Can You Dig It? Archeology Students Uncover Mysteries in Ashkelon

By Naomi Kosman-Wiener, Staff Writer
Monday, November 11, 2013

c/o Leon Levy Expedition to Ashkelon

Not many people can say they spent their summers waking up at 4:30 a.m., six days a week, to pickax streets, destroy walls, haul rocks, sift through dirt, use a trowel to scrape the floor, and wash pottery until late at night. However, five Wesleyan students can.

Alec Jolicoeur ’14, Rosie Kelly ’15, Jasper Kubasek ’14, Marina Rothberg ’16, and Emily Shames ’15 joined Assistant Professor of Classical Studies and Archaeology Kate Birney this past summer on an archaeological dig in Ashkelon, Israel. Their mission was to uncover a neighborhood dating back to the 5th century B.C.E.

“Every day was just a great day,” Shames said. “We would find, like, 20 buckets of pottery, bags of animal bones, and 10 or so [pieces of] material culture, which is anything other than pottery and bones, such as coins, hunks of metal, et cetera. It’s just so many stimuli that you’re never bored.”

Birney’s doctoral advisor from Harvard started the excavation project in 1985 out of an interest in learning more about the Philistines of the Bible. Ashkelon is known as being the Biblical city of the Philistines: the group arrived there in 1200 B.C.E. as outsiders with Greek connections and settled five cities in the area.

Every year, students from various colleges spend six weeks excavating the site, alongside staff members who spend two months working in Ashkelon.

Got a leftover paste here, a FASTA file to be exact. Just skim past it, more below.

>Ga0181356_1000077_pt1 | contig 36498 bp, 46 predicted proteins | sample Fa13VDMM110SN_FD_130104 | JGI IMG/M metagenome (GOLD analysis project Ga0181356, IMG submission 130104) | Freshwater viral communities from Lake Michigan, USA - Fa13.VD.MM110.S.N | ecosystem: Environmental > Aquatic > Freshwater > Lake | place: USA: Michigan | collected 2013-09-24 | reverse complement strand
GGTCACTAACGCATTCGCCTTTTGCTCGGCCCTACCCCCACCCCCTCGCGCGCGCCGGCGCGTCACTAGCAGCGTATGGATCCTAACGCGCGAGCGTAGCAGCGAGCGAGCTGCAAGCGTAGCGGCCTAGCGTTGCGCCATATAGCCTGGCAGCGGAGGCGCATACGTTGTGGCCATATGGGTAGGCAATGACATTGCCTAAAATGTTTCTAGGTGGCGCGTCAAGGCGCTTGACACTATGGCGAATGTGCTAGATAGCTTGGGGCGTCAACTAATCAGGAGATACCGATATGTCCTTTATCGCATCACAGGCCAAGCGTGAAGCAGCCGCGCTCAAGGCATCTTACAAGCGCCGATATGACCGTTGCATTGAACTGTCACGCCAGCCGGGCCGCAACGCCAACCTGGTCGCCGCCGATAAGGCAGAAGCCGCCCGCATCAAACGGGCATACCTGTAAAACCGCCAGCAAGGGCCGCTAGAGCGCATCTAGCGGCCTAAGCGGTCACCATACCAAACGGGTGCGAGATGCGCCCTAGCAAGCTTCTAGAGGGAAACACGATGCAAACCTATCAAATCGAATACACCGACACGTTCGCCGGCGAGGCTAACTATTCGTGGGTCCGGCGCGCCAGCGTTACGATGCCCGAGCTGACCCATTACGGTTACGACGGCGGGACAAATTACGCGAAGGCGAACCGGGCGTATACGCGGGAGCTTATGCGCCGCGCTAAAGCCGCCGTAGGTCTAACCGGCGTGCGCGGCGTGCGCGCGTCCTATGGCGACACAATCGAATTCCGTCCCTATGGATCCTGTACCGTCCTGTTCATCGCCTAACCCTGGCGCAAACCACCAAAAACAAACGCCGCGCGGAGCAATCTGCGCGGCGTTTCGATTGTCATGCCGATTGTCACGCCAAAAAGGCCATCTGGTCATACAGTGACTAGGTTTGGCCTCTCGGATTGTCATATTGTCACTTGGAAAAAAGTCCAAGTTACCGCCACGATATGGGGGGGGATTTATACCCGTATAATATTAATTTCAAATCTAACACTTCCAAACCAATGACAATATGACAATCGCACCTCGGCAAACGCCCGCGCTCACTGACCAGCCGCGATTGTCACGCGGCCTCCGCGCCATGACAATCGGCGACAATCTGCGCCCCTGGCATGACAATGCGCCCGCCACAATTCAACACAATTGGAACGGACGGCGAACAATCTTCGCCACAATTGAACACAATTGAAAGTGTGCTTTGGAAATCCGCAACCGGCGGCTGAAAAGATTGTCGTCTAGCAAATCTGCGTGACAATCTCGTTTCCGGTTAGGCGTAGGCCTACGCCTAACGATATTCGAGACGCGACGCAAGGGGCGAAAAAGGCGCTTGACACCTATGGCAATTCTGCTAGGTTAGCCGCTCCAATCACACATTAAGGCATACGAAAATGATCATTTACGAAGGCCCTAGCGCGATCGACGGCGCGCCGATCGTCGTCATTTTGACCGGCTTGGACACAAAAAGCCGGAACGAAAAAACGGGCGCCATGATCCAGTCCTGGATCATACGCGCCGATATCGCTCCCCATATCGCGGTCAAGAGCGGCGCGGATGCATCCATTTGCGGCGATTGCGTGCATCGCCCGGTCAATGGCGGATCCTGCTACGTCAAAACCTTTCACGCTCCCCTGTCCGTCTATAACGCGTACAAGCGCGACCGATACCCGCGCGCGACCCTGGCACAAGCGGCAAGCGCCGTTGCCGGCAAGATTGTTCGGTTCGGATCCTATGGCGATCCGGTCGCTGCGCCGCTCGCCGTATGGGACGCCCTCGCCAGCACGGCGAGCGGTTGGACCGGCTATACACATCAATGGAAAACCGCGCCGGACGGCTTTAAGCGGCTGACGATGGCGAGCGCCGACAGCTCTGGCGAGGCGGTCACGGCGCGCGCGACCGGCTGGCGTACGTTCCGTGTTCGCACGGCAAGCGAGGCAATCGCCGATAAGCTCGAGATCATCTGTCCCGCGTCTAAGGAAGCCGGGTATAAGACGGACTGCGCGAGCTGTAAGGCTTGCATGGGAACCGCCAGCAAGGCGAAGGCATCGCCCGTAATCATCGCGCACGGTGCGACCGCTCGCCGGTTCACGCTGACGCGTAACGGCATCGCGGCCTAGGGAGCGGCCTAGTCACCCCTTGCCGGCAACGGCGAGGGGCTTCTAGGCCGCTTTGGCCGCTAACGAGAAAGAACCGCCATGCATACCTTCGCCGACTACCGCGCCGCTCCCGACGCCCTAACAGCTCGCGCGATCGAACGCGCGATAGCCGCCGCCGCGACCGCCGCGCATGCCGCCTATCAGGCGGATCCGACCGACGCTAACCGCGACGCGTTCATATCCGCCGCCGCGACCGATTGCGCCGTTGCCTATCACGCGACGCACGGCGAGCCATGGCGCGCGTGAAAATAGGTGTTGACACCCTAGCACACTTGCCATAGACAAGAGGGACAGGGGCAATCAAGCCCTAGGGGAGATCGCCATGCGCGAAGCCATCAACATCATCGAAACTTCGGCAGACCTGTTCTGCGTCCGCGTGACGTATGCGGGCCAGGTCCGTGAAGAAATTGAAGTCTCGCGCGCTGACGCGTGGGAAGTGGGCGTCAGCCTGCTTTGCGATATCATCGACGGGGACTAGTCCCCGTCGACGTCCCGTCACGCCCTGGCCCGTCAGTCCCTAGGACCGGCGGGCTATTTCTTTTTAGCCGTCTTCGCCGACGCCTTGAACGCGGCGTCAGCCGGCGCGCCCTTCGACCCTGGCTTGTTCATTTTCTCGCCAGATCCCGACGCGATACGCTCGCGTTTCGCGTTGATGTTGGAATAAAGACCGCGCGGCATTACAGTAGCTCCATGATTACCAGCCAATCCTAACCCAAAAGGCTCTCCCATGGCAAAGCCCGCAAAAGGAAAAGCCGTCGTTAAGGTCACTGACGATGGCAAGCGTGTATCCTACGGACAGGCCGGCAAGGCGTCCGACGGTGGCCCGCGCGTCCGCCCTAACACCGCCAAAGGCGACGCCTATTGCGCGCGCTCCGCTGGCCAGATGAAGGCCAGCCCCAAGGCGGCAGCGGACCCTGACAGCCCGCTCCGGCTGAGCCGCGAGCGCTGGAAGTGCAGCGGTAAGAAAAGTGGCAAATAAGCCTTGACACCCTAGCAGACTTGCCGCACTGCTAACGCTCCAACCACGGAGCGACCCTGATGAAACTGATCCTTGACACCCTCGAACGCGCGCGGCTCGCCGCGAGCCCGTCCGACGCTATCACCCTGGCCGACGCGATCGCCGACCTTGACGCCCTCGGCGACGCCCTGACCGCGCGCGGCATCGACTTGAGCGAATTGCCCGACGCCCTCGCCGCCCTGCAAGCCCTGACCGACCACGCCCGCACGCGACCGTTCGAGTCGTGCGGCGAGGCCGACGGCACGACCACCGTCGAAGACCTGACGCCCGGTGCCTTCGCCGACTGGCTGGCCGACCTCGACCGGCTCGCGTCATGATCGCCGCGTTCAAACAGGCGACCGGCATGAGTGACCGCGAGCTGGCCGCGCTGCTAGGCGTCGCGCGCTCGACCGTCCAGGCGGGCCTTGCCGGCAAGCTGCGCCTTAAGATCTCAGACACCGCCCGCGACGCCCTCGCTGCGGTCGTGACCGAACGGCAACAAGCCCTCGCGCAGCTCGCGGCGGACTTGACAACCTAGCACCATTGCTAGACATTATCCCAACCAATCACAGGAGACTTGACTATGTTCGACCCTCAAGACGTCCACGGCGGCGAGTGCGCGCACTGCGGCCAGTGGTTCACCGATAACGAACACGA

One reason students are drawn to the dig is that it provides a physical experience they can’t get at school.

“In the classroom, you’re learning about everything after the fact, whereas [at] the dig you’re working hands on; you’re in the moment, pulling artifacts out of the ground that haven’t been exposed for 2,500 years,” Jolicoeur said.

But because the program takes place at a field school, there’s also an academic component to it.

“Professor Birney and her supervisor would come around and make us go through some technical problems of digging and identifying features,” Jolicoeur said.

This year, the crew uncovered more artifacts than ever before.

“One thing we found was an Egyptian scarab seal that has a Greek hoplite warrior on the back,” Shames said. “It’s really cool seeing the Egyptian and Greek influence meeting up in Israel because it lets us know that trade was very prevalent at that time.”

Another interesting discovery was an ivory and bronze Persian dagger hilt with a lioness engraved on the back, which will be stored in the Israel Museum in Jerusalem.

“It was found in the gully of a street that runs between two buildings in the neighborhood, so there’s some discoloration due to contact with street material,” Birney said.

Jolicoeur was digging up a Persian stone bin when he found a white-ground attic lekythos painted with a floral pattern.

“[The artifact] is a small, higher-end ceremonial object that’s used as a grave good, or you fill it with oil or wine and pour libations,” he said. “It was really exciting because it was in very good condition.”